Monday, August 24, 2009

The Cove

There aren’t too many movies out there that I would actually call “important”. Films that can provoke such a deep level of thought, that they can directly influence you to do something. I understand full well that this issue of film importance is purely subjective. But that’s the essence of criticism in general, right? So, in my subjective opinion, you need to look no further for an important film because right here before us, we have the most important film in years.

The Cove is one of the most eye-opening films I’ve ever seen. On one hand, it does what every great documentary should do: expose an issue (or story) and make you care. Additionally, the film does what every great movie should do: elicit emotion.

Every year in the little Japanese town of Taiji, 23,000 dolphins are slaughtered in a well-hidden cove. But for what? Food? Sport? I’m not sure, and neither was Rick O’Barry, the world’s foremost dolphin and whale activist. When O’Barry learned of the slaughter he tried several times to expose it (through American and foreign media) but to no avail. Soon, he told his friend Louie Psihoyos of the annual slaughter, and Psihoyos responded by simply saying that they “would fix this.”

Psihoyos, co-creator of the non-profit organization The Oceanic Preservation Society, swiftly went to work, recruiting a kind of Ocean’s 11 crew to document the cruelty that occurs in the tiny cove. And boy do they go all out. The very best HiDef cameras, military-grade thermal imaging, underwater sound equipment, hell, they even hide cameras in rocks. What the efforts of this team produces, is simply shocking. And infuriating. And just plain sad.

So, that’s your movie. Peter Travers of “The Rolling Stone” has given the film its most accurate praise, saying The Cove is “a mix between Flipper and The Bourne Identity”.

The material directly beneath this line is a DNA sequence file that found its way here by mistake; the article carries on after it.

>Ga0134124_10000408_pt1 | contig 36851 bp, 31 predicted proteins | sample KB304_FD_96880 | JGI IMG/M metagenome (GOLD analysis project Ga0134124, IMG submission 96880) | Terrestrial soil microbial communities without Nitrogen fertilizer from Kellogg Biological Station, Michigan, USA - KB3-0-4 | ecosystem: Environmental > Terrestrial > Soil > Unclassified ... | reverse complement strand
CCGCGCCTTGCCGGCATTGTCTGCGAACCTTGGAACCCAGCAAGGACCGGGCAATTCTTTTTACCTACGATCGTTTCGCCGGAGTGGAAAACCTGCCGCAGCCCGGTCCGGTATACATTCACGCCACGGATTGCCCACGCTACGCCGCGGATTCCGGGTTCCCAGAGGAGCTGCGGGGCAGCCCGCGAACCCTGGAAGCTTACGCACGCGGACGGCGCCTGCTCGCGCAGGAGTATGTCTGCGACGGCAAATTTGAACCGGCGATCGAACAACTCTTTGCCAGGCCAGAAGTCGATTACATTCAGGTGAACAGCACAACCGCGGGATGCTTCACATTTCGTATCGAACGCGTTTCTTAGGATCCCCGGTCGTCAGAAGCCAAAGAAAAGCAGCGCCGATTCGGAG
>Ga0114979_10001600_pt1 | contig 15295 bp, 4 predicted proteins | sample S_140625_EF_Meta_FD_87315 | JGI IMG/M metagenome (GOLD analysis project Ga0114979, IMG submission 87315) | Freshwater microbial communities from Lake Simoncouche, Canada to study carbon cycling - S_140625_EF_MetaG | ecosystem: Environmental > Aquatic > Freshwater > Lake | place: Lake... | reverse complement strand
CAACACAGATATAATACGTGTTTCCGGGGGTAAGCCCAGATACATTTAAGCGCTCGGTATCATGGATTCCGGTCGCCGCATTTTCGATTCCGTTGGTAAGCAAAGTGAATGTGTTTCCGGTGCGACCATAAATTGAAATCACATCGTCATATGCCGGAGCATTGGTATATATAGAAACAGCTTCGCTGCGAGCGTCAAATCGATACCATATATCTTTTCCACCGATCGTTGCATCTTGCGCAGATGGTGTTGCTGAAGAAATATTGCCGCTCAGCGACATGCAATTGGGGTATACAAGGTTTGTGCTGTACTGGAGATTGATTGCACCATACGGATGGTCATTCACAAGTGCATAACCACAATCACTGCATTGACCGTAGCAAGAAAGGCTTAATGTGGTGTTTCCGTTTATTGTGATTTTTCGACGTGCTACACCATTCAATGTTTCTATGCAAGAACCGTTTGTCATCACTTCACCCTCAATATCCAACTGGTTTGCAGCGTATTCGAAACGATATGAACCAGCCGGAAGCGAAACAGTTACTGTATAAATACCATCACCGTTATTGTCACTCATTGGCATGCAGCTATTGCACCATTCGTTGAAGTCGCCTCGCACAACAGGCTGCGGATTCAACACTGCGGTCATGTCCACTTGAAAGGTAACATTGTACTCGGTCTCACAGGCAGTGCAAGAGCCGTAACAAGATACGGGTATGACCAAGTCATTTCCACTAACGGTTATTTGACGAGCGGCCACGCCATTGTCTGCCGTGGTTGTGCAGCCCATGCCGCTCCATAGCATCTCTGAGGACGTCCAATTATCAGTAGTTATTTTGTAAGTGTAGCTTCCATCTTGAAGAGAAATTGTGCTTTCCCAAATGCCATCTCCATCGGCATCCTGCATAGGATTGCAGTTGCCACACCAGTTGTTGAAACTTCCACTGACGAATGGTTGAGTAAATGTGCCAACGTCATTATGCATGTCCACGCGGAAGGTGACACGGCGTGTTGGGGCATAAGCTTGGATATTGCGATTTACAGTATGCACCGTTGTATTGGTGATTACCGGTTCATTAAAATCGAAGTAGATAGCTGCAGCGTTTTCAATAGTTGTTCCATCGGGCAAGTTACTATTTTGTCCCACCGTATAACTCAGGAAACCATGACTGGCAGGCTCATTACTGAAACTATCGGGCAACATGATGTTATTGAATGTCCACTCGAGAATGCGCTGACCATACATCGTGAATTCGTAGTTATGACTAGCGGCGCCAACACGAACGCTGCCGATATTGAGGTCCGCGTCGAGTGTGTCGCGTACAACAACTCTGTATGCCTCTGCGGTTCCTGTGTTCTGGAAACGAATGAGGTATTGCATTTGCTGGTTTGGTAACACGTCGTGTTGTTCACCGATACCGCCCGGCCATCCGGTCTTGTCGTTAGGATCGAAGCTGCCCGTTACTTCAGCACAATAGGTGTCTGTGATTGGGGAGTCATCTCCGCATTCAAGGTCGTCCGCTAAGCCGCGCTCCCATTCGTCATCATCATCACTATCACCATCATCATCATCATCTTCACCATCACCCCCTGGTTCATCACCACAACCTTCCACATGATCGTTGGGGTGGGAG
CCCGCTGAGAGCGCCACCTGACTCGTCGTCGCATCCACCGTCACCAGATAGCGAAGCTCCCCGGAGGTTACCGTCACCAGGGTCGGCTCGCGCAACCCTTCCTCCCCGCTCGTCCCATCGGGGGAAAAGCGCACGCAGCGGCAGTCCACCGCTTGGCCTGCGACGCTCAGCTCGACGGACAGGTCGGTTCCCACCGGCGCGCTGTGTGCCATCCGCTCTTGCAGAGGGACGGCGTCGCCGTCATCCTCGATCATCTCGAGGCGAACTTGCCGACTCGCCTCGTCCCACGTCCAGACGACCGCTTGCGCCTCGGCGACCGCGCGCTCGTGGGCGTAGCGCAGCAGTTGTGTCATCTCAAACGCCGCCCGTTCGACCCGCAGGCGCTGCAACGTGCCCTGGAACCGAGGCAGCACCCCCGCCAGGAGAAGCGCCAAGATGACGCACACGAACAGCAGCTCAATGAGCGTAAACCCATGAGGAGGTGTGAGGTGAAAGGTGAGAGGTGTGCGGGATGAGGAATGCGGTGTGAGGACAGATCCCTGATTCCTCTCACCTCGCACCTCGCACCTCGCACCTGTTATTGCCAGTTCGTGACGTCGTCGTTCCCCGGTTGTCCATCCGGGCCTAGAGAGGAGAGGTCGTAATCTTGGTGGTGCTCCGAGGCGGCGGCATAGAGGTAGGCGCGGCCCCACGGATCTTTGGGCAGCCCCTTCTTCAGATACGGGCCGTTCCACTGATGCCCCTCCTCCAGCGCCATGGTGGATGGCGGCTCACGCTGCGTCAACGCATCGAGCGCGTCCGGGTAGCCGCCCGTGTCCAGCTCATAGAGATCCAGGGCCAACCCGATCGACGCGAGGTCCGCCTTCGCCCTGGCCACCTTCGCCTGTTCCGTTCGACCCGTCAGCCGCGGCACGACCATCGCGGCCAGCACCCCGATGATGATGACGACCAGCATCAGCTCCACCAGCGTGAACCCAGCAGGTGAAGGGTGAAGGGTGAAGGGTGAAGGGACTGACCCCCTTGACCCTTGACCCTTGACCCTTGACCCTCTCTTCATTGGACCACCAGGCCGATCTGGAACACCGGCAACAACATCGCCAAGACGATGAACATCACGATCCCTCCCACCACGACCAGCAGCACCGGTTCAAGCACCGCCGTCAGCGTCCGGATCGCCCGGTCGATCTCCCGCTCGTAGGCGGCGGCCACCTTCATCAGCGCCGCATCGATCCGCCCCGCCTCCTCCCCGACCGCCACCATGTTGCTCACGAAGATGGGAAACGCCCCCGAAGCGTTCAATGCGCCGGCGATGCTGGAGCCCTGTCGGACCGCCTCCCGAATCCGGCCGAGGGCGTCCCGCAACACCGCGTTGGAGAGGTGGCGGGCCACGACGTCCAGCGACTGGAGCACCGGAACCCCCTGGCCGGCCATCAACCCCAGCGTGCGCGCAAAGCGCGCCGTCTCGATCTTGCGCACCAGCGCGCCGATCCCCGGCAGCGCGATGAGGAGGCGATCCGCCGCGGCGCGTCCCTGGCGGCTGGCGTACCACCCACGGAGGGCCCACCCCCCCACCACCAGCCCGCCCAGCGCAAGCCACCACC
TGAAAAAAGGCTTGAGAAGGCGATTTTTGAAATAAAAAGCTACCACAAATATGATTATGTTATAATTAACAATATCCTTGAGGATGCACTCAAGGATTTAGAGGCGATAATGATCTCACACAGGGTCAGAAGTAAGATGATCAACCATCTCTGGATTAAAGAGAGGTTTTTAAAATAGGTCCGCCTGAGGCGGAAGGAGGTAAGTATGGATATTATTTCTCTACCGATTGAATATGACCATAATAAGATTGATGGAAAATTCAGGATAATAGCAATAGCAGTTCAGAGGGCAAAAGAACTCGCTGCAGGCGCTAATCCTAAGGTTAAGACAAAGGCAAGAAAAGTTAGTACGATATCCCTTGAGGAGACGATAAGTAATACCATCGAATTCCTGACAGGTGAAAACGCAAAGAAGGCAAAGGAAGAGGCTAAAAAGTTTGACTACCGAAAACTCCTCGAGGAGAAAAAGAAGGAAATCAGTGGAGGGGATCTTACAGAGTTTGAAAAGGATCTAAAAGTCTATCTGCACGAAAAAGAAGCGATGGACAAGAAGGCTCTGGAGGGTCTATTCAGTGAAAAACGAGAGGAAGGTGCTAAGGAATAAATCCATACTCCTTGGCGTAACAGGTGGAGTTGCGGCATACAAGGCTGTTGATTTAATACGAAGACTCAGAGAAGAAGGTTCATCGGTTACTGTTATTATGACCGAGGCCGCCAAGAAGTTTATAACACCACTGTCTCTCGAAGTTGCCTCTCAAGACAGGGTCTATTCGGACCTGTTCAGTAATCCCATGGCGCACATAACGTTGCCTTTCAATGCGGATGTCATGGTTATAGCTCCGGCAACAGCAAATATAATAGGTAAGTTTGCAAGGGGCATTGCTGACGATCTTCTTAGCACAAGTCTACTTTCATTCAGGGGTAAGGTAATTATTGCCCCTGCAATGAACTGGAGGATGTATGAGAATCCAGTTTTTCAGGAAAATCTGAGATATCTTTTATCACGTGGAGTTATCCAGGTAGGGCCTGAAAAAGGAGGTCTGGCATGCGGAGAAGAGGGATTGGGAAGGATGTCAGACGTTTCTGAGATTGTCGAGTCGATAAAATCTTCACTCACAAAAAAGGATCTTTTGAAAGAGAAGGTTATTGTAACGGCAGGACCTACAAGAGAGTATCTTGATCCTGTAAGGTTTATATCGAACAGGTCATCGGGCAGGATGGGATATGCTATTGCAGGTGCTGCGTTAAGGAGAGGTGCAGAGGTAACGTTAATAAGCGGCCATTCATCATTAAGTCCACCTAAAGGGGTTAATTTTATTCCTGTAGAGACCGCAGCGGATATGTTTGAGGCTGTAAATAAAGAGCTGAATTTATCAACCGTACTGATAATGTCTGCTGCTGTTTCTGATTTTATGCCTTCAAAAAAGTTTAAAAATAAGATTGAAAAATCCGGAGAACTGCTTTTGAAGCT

O’Barry, you see, feels partly responsible for the dolphin mania that sweeps the globe. He was the main technical advisor on the Flipper TV series, in charge of capturing each dolphin and training them for the show. His breaking point came when one of the dolphins swam into his arms one evening, took a breath, and then didn’t take another one.

Wait, what?

Dolphins are, in fact, the only other mammal (aside from humans) that can commit suicide. You see, each breath for a dolphin is a conscience effort, if they don’t choose to breathe, then they die. I never knew that.

O’Barry says that dolphins are not creatures to be held in captivity. They need to swim 40 or more miles a day; wondering the vast, endless abyss of the ocean. Being confined to such tight spaces causes an insurmountable level of stress for dolphins, thereby producing their desire to die. In addition, dolphin’s main sense is their hearing. They see, feel, hear and touch, all with sound. So those whistles the trainers use at SeaWorld actually harm the animals a great deal. I never knew that, either.

“The dolphin’s smile is nature’s greatest deception, because it looks like they’re always happy,” O’Barry poignantly says. But I’ll get off my soapbox.

O’Barry (pictured below) proves to be a great focus character. His glossed eyes always on the verge of tearful resentment. But credit director Psihoyos with not only discovering an appalling annual tradition, but for doing it illegally (every crew member has a warrant out for their arrest in Japan).
I first saw The Cove in January at Sundance, and at that first viewing, during the final 15 minutes of the film, I was simply shocked. I mouth was literally hanging open; completely horrified by what I saw. At the second viewing, I was just angry, my heart pounding out of my chest, my inability to do something about the situation overtaking any other emotion. The third time around, oh how the tears were flowin’.

But, honestly, just seeing The Cove isn’t good enough. No. The film is too small to get any kind of mainstream release. So, much how An Inconvenient Truth started a new wave of eco-conscience hipsters, I only hope that enough people see The Cove and mold their feelings into action.

This hasn’t been a typical review, and for that I apologize. I haven’t even gotten into the other dangers that the film exposes. The mercury poising. The government coverup. The sideways bureaucratic meetings. I know I’ve said it before, but believe me, if there is a movie to travel dozens of miles to an independent movie theatre for, then this is it. Don’t really care about animals? See it anyway, the movie is thrilling as hell. Animal lover and don’t want to see the ghastly images? You’re the one that needs to see it, trust me, it will only add fuel to your fire. Whichever person you are, it’s utterly impossible to not be moved by O’Barry’s commanding entrance into a large conference room; demanding attention without saying a word. I haven’t seen many films that can do that. A+

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